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Interview About Innovation with Andrew Hargadon

ACM: Ubiquity - A Conversation with Andrew Hargadon

I really enjoyed this interview. Andrew is an associate professor at UC Davis Grad School of Management. In this interview he debunks many of the widely-held ideals about innovation. I like the way he thinks.

On the difference between innovation and invention:

Innovation is the practical exploitation of any novel idea. Novel ideas can be inventions in the strict definition of the term, which means they didn't exist before, but most often they're not. Instead, they're based on taking an idea that's been developed somewhere else -- or combining a number of existing ideas -- and introducing them to a market that hasn't seen those combinations before.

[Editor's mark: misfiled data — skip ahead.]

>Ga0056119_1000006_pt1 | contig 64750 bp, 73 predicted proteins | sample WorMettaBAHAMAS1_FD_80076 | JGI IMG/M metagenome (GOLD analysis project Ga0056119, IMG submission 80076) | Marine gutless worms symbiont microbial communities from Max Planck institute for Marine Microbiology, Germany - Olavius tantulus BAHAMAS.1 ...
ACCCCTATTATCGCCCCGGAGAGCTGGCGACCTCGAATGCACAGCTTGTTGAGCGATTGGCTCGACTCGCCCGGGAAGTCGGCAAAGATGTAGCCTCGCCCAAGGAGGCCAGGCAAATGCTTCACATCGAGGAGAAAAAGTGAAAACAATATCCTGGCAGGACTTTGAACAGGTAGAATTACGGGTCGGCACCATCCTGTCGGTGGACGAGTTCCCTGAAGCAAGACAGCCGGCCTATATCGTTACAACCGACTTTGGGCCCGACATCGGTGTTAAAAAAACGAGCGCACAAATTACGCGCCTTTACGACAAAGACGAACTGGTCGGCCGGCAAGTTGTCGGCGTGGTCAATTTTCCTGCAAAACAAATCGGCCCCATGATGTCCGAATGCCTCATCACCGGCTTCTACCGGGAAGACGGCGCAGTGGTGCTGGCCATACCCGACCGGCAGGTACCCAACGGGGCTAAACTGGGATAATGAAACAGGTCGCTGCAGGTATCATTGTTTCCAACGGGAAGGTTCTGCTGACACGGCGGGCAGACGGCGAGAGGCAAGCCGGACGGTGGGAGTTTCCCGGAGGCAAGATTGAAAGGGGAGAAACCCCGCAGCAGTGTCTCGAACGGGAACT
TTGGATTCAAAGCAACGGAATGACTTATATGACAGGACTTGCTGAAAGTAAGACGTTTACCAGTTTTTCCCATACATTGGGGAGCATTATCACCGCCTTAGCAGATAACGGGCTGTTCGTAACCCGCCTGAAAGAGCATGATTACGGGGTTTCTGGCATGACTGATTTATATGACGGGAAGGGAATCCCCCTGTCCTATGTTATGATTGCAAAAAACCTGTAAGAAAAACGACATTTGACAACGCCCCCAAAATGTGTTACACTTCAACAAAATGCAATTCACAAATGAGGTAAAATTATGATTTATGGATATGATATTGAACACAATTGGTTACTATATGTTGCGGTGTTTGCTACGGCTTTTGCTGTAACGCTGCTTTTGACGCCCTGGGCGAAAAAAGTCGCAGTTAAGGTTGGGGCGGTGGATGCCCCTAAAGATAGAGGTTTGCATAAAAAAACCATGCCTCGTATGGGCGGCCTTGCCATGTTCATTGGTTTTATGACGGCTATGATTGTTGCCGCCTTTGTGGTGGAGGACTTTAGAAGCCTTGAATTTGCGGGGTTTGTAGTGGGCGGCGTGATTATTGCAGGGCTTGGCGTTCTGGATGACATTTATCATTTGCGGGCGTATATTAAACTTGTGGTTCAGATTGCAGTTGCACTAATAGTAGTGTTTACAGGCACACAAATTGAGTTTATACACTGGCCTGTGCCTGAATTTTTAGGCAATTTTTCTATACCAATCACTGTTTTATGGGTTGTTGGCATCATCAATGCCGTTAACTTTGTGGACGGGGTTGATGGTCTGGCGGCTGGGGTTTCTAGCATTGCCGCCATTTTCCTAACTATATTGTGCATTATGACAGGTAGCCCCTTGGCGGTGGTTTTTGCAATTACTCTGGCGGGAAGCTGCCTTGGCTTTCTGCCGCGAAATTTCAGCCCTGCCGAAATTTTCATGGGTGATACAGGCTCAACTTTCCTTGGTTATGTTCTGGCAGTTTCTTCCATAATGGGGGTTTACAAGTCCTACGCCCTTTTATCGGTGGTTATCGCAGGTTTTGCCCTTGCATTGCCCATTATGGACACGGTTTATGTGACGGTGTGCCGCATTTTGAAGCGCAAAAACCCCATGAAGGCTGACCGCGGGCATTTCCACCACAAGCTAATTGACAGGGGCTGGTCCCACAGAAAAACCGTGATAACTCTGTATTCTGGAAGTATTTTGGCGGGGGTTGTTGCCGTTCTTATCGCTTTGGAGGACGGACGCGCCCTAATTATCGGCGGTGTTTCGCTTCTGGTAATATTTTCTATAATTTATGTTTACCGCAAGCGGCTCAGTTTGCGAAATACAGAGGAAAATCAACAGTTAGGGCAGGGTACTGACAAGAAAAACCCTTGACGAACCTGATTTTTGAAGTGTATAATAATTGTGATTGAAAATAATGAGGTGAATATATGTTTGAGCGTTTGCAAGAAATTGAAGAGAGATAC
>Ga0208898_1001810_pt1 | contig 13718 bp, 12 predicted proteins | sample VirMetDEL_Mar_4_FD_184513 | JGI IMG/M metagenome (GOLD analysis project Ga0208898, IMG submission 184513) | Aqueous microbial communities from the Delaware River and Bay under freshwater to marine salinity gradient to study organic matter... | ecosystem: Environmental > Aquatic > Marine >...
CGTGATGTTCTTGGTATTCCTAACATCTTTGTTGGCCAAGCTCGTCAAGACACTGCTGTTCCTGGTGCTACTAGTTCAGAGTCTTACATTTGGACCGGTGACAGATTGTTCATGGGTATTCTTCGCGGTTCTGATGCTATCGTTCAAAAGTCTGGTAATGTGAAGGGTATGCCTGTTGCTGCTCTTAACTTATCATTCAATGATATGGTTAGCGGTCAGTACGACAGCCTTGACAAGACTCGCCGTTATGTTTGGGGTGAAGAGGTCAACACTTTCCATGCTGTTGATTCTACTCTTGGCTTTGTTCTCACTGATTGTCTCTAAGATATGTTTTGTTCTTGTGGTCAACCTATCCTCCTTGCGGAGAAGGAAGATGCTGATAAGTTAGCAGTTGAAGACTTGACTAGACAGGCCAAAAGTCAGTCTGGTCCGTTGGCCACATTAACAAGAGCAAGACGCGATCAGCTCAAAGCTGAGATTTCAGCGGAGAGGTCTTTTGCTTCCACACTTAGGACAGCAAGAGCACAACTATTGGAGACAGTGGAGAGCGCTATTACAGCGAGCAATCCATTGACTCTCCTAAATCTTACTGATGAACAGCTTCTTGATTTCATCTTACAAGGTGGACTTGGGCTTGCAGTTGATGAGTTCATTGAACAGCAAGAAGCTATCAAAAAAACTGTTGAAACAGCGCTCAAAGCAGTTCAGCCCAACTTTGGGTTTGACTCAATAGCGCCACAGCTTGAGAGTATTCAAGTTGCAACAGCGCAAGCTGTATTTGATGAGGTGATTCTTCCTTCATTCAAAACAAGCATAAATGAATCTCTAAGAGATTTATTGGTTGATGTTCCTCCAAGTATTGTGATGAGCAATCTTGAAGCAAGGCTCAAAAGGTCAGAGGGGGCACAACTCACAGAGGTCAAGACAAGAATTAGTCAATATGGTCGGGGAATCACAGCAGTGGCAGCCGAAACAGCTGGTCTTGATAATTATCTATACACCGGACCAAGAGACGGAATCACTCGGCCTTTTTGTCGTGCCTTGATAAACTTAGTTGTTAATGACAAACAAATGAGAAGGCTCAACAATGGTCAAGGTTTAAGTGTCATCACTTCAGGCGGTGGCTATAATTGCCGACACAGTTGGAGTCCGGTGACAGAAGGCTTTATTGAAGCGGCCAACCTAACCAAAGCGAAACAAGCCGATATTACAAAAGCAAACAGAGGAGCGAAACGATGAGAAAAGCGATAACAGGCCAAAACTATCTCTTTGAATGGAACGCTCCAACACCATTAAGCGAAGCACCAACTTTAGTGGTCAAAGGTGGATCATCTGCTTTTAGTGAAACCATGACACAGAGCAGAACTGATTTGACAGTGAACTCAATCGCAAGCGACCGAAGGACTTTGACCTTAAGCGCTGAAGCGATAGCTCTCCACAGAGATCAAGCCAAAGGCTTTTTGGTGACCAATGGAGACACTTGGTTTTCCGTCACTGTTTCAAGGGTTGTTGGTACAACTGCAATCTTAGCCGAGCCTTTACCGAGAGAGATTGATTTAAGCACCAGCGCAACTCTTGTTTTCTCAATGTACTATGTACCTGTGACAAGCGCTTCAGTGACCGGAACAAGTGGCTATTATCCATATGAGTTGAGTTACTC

On the notion of his rule "divided we innovate"

It's better to allow people to focus on the things they do well and only bring them together sporadically, if at all. Another alternative is to keep people focused on what they're doing and give other people the charter of finding the commonality. Keeping people divided allows them to go in different directions, which creates the variance you need later to find new combinations.

Via: Fast Company